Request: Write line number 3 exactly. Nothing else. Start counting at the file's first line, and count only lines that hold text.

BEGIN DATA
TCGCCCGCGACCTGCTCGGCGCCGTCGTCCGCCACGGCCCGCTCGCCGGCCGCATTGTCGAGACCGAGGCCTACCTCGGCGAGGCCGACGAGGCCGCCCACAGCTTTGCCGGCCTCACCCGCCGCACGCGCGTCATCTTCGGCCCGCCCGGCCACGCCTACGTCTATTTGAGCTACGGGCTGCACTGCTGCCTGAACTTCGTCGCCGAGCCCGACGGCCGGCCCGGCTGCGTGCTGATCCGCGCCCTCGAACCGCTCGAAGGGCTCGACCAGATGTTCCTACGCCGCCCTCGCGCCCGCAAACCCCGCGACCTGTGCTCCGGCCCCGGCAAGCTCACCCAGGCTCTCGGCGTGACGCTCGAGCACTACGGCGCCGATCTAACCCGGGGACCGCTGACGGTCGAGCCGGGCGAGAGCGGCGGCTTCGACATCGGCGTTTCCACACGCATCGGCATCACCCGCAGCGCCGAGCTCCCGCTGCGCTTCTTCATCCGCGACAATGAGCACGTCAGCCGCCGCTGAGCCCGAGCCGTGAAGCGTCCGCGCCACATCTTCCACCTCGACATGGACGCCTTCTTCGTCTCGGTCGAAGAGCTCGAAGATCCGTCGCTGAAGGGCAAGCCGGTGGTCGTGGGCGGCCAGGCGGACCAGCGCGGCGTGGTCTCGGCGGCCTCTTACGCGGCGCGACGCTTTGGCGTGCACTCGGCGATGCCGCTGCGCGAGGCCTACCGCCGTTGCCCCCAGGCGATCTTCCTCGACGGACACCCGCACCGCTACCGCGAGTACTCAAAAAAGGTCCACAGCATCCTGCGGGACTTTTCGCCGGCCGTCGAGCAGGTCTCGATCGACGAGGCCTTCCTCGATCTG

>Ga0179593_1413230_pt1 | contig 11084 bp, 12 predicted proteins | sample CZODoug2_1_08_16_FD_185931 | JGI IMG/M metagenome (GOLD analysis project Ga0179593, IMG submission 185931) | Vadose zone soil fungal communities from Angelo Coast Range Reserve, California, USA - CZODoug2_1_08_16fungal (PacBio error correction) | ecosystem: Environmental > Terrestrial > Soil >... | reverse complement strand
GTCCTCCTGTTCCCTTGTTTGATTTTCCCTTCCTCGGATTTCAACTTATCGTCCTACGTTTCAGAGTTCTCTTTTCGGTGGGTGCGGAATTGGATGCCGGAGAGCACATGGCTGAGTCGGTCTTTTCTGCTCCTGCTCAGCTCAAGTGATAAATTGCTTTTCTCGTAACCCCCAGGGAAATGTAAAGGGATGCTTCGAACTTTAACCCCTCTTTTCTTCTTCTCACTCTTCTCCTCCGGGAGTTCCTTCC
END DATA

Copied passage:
GTCCTCCTGTTCCCTTGTTTGATTTTCCCTTCCTCGGATTTCAACTTATCGTCCTACGTTTCAGAGTTCTCTTTTCGGTGGGTGCGGAATTGGATGCCGGAGAGCACATGGCTGAGTCGGTCTTTTCTGCTCCTGCTCAGCTCAAGTGATAAATTGCTTTTCTCGTAACCCCCAGGGAAATGTAAAGGGATGCTTCGAACTTTAACCCCTCTTTTCTTCTTCTCACTCTTCTCCTCCGGGAGTTCCTTCC